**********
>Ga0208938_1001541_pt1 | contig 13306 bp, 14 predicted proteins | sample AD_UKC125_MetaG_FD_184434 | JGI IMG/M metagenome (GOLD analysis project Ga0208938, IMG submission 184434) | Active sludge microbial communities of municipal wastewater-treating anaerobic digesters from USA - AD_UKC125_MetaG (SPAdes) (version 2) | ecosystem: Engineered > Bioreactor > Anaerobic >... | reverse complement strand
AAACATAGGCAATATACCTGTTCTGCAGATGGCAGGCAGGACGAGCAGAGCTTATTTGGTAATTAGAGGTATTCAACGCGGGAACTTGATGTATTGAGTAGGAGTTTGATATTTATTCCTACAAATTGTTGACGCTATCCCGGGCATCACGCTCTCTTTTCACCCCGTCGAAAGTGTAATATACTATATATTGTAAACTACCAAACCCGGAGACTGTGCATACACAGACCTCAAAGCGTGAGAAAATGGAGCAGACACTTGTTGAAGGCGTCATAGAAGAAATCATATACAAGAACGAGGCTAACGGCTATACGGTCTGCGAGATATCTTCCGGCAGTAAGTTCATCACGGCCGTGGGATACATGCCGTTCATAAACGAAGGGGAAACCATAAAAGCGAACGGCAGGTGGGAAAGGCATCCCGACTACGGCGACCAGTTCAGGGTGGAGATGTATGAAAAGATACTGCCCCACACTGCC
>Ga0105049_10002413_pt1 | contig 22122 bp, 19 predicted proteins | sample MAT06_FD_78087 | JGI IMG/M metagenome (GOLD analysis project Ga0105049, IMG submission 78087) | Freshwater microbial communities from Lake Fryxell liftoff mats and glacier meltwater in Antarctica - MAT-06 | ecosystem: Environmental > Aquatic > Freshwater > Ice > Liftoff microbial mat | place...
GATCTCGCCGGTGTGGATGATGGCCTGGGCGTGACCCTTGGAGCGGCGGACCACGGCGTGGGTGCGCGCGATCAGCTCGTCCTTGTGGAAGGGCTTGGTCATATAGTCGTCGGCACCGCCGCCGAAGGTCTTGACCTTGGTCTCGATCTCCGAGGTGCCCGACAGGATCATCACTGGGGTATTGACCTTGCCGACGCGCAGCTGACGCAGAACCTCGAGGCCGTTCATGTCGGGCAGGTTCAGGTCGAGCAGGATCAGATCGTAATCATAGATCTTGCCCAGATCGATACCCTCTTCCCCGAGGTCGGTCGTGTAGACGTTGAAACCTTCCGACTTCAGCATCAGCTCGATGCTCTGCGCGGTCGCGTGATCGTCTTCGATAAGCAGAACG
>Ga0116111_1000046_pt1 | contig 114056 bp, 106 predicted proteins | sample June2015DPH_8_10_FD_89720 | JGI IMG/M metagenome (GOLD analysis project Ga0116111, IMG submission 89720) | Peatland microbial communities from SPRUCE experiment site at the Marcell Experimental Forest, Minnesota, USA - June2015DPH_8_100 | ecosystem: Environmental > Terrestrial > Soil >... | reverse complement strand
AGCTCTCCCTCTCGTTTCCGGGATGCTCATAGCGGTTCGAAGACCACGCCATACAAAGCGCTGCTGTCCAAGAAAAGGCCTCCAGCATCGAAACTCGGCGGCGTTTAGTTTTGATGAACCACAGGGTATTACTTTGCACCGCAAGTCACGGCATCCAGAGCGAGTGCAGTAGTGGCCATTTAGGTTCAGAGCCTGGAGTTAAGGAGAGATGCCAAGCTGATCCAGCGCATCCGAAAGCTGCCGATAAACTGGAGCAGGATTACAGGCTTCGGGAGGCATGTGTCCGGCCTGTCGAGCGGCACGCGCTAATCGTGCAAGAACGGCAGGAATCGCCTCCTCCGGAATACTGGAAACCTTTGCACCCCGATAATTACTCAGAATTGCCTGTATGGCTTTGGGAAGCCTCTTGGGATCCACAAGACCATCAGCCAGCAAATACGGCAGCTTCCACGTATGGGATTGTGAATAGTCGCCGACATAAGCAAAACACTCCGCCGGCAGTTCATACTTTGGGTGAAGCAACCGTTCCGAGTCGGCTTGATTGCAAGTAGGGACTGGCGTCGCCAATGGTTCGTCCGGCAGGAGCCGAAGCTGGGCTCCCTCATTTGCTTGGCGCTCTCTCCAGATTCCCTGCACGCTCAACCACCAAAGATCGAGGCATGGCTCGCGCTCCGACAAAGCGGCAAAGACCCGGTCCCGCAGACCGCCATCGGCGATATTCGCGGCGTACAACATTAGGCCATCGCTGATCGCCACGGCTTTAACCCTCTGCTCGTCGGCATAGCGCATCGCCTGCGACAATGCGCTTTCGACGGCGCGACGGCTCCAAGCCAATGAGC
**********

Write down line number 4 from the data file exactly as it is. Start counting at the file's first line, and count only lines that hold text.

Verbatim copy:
GATCTCGCCGGTGTGGATGATGGCCTGGGCGTGACCCTTGGAGCGGCGGACCACGGCGTGGGTGCGCGCGATCAGCTCGTCCTTGTGGAAGGGCTTGGTCATATAGTCGTCGGCACCGCCGCCGAAGGTCTTGACCTTGGTCTCGATCTCCGAGGTGCCCGACAGGATCATCACTGGGGTATTGACCTTGCCGACGCGCAGCTGACGCAGAACCTCGAGGCCGTTCATGTCGGGCAGGTTCAGGTCGAGCAGGATCAGATCGTAATCATAGATCTTGCCCAGATCGATACCCTCTTCCCCGAGGTCGGTCGTGTAGACGTTGAAACCTTCCGACTTCAGCATCAGCTCGATGCTCTGCGCGGTCGCGTGATCGTCTTCGATAAGCAGAACG